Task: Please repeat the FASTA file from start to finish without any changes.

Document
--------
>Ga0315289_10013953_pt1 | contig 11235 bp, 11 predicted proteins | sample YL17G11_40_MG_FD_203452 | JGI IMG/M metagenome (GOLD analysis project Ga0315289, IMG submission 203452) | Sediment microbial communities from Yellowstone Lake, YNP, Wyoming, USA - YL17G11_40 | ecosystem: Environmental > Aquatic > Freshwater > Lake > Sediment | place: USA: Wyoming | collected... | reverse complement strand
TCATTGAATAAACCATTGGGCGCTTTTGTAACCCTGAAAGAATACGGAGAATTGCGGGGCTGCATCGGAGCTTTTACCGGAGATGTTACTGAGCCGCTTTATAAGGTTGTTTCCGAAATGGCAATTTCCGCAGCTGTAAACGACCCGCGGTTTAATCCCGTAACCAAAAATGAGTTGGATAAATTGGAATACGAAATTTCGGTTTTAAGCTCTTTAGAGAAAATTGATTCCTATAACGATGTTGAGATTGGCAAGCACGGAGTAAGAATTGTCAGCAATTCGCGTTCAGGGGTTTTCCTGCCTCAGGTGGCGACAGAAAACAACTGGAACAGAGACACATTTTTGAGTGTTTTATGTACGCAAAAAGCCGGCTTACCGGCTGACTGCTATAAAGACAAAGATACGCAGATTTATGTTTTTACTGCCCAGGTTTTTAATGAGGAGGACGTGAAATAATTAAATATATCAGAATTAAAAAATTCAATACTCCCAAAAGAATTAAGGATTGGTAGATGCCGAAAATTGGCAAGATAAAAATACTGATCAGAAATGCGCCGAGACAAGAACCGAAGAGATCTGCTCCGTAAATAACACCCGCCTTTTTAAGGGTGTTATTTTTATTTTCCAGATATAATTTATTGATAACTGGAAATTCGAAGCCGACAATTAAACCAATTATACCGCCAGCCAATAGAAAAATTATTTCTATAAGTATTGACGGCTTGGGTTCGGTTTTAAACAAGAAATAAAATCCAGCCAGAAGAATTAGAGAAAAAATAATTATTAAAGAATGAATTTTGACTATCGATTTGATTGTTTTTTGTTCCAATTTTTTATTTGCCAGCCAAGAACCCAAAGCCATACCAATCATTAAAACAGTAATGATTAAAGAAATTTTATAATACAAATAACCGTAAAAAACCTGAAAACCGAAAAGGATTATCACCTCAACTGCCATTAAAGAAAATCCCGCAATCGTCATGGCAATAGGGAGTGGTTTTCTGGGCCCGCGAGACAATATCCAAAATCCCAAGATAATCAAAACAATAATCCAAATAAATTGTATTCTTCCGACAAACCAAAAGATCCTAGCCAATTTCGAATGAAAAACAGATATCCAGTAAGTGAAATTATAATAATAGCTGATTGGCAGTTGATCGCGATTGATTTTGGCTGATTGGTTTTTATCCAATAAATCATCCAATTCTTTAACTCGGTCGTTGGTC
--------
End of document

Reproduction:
>Ga0315289_10013953_pt1 | contig 11235 bp, 11 predicted proteins | sample YL17G11_40_MG_FD_203452 | JGI IMG/M metagenome (GOLD analysis project Ga0315289, IMG submission 203452) | Sediment microbial communities from Yellowstone Lake, YNP, Wyoming, USA - YL17G11_40 | ecosystem: Environmental > Aquatic > Freshwater > Lake > Sediment | place: USA: Wyoming | collected... | reverse complement strand
TCATTGAATAAACCATTGGGCGCTTTTGTAACCCTGAAAGAATACGGAGAATTGCGGGGCTGCATCGGAGCTTTTACCGGAGATGTTACTGAGCCGCTTTATAAGGTTGTTTCCGAAATGGCAATTTCCGCAGCTGTAAACGACCCGCGGTTTAATCCCGTAACCAAAAATGAGTTGGATAAATTGGAATACGAAATTTCGGTTTTAAGCTCTTTAGAGAAAATTGATTCCTATAACGATGTTGAGATTGGCAAGCACGGAGTAAGAATTGTCAGCAATTCGCGTTCAGGGGTTTTCCTGCCTCAGGTGGCGACAGAAAACAACTGGAACAGAGACACATTTTTGAGTGTTTTATGTACGCAAAAAGCCGGCTTACCGGCTGACTGCTATAAAGACAAAGATACGCAGATTTATGTTTTTACTGCCCAGGTTTTTAATGAGGAGGACGTGAAATAATTAAATATATCAGAATTAAAAAATTCAATACTCCCAAAAGAATTAAGGATTGGTAGATGCCGAAAATTGGCAAGATAAAAATACTGATCAGAAATGCGCCGAGACAAGAACCGAAGAGATCTGCTCCGTAAATAACACCCGCCTTTTTAAGGGTGTTATTTTTATTTTCCAGATATAATTTATTGATAACTGGAAATTCGAAGCCGACAATTAAACCAATTATACCGCCAGCCAATAGAAAAATTATTTCTATAAGTATTGACGGCTTGGGTTCGGTTTTAAACAAGAAATAAAATCCAGCCAGAAGAATTAGAGAAAAAATAATTATTAAAGAATGAATTTTGACTATCGATTTGATTGTTTTTTGTTCCAATTTTTTATTTGCCAGCCAAGAACCCAAAGCCATACCAATCATTAAAACAGTAATGATTAAAGAAATTTTATAATACAAATAACCGTAAAAAACCTGAAAACCGAAAAGGATTATCACCTCAACTGCCATTAAAGAAAATCCCGCAATCGTCATGGCAATAGGGAGTGGTTTTCTGGGCCCGCGAGACAATATCCAAAATCCCAAGATAATCAAAACAATAATCCAAATAAATTGTATTCTTCCGACAAACCAAAAGATCCTAGCCAATTTCGAATGAAAAACAGATATCCAGTAAGTGAAATTATAATAATAGCTGATTGGCAGTTGATCGCGATTGATTTTGGCTGATTGGTTTTTATCCAATAAATCATCCAATTCTTTAACTCGGTCGTTGGTC